The Dodge Caliber compact hatchback is roomy, inexpensive and fuel-efficient, but is styled quite distinctively.
A replacement for the original Dodge Neon, the Dodge Caliber certainly had promise when it was introduced, boasting an innovative, space-efficient hatchback body and unique features like flip-down tailgate speakers and a dedicated iPod holder. Unfortunately, those good ideas were spoiled by sloppy execution.
Compared to rival economy cars, the Dodge Caliber was down on quality, refinement and appeal. Even with an interior update halfway through its life, the Caliber was simply not competitive with other compact sedans and hatchbacks. If you're shopping for a used hatchback or wagon, models such as the Mazda 3, Scion xB or Volkswagen Golf would be much better choices overall.
Most Recent Dodge Caliber Built on a global platform also used for the Jeep Compass SUV and midsize Dodge Avenger sedan, the tall-bodied Dodge Caliber was produced from 2007-'12. It came only as a compact hatchback/wagon.
The rear seats folded in a 60/40 split, increasing cargo space to a maximum of 48 cubic feet. The front passenger seat also folded forward to make room for longer items. The Caliber had decent headroom and legroom in the front and back, but it was still a small car built to a price, so it came without luxurious accommodations.
Initially, there were three regular trim levels available: base SE, SXT and R/T. In 2010 and '11, there were a wider variety of interestingly named trims available (Express, Mainstreet, Uptown, Heat and Rush), but the available feature content was mostly the same. For 2012, the SE and SXT trim levels returned along with SXT Plus.
The base SE wasn't as bare-bones as you'd think, boasting air-conditioning, cruise control, Bluetooth, a USB audio jack and satellite radio. The SXT added bigger wheels, a power driver seat and a reclining rear seat, while the SXT Plus was a sport-tuned model with suspension, brakes and wheel upgrades. It should be noted that stability control was not offered on the SE (standard on other trims), and the antilock brakes feature rear drums on the SE and SXT. Discs were optional on the SXT and standard on the SXT Plus.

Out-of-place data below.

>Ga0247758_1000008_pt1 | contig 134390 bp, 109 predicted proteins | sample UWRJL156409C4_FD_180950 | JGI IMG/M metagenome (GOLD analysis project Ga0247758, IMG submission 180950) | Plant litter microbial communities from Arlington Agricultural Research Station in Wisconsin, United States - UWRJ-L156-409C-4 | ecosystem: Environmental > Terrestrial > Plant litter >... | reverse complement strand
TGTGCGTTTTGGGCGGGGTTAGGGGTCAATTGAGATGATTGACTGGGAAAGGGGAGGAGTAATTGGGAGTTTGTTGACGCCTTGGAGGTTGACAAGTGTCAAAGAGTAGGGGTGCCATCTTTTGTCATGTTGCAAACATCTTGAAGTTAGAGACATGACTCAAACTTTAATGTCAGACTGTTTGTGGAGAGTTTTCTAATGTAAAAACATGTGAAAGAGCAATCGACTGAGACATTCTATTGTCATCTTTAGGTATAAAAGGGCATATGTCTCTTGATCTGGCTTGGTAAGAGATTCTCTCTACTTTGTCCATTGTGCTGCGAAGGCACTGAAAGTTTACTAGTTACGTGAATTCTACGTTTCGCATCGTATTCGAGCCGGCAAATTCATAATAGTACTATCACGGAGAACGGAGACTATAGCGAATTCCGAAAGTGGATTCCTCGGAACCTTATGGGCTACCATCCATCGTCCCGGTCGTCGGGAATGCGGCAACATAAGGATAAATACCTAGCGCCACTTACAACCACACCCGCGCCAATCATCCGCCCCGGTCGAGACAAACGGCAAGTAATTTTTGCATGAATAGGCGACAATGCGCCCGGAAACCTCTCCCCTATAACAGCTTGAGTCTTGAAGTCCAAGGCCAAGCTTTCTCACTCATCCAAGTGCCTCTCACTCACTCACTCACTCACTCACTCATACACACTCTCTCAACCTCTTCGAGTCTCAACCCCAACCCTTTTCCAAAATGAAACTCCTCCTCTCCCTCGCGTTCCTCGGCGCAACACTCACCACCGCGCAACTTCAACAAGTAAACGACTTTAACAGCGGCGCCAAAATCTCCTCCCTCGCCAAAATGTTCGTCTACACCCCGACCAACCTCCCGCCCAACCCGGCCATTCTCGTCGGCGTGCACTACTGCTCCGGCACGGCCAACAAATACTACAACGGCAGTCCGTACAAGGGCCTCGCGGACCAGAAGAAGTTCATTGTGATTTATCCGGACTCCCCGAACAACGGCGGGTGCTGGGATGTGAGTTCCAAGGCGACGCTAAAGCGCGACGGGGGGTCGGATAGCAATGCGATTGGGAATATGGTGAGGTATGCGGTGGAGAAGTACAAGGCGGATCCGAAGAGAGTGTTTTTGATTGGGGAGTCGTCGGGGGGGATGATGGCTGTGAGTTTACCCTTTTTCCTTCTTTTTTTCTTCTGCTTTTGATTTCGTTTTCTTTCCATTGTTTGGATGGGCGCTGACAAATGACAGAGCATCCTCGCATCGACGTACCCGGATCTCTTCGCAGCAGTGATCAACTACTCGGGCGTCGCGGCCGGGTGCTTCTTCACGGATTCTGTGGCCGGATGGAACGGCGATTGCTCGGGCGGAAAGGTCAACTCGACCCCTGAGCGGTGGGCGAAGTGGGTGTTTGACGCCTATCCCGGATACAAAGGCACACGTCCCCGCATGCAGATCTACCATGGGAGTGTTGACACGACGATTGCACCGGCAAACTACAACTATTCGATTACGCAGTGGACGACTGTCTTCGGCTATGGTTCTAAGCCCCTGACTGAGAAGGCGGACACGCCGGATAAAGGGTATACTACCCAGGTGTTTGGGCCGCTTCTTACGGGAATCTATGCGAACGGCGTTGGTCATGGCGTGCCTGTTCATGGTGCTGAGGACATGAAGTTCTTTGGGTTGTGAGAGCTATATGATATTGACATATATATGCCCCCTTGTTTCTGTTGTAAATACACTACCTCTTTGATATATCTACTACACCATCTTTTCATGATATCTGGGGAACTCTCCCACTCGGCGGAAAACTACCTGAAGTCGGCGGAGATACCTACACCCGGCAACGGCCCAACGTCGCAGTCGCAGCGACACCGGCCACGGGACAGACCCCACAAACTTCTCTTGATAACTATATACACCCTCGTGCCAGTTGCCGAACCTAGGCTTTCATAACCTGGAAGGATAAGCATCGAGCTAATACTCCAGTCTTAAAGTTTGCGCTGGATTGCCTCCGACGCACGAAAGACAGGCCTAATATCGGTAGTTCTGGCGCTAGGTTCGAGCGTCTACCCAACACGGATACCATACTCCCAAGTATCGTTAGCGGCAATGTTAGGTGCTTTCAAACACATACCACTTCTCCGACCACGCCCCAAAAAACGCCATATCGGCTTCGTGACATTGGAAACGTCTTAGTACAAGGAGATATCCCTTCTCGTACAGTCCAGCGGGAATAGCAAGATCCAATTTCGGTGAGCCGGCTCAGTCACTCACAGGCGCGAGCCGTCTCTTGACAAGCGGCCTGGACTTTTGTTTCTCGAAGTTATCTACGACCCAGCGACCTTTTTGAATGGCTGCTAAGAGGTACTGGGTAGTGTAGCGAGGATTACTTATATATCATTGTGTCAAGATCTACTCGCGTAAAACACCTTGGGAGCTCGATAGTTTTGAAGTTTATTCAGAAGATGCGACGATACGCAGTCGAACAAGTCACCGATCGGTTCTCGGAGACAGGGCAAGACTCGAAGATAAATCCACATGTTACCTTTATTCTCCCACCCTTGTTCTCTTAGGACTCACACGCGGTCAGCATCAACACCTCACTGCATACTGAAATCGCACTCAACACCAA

At the bottom of the Caliber's engine lineup was a 148-horsepower 1.8-liter four-cylinder, which came standard on the base Caliber and the SXT. It was only available with a five-speed manual transmission, and was discontinued for 2010.
Those seeking more power and an automatic transmission should look for a Caliber with the 158-hp 2.0-liter four, which was equipped exclusively with a continuously variable transmission (CVT). There was also the R/T model (and later Rush) that was equipped with a 174-hp 2.4-liter inline-4, though Dodge discontinued it for 2012. All-wheel drive was available on the R/T model until 2009.
There was also a high-performance Caliber SRT4 produced for 2008 and '09. It boasted a turbocharged 2.4-liter four-cylinder good for 285 hp and 265 pound-feet of torque, with a six-speed manual as the only available transmission. Aside from its big engine, it got 19-inch wheels, lowered suspension, upgraded brakes, a performance trip computer and sport seats. This may sound impressive, but it really wasn't. We found it underwhelming and overpriced compared to other affordable, high-horsepower hatchbacks, as well as burdened by excessive weight and an abundance of torque steer.
In road tests, our editors found the Dodge Caliber to be an adequate daily driver, though not much more than that. Its ride and handling just weren't as refined as its many competitors. None of the Caliber's available engines were ideal; all sounded coarse under load. We'd avoid the 1.8 given its mediocre power; the 2.0 will get you the same fuel economy. The best choice for power is the 2.4, though with either engine the optional CVT just exacerbated that coarse nature.
While any Caliber will offer respectable hatchback versatility, shoppers should note that models produced prior to 2010 had deplorable interior quality. These earlier models had hard interior surfaces, unappealingly textured plastic and questionable build quality. Compared to the accommodations in vehicles like the Mazda 3, the Caliber's furnishings were several steps behind. A notable Caliber change was for '09 when it received its available hard-drive-based music and navigation systems.
The Caliber's interior was greatly improved for 2011. The design was more appealing and materials were better, including soft-touch materials in areas frequently encountered by elbows. Still, the cabin quality was far from class-leading.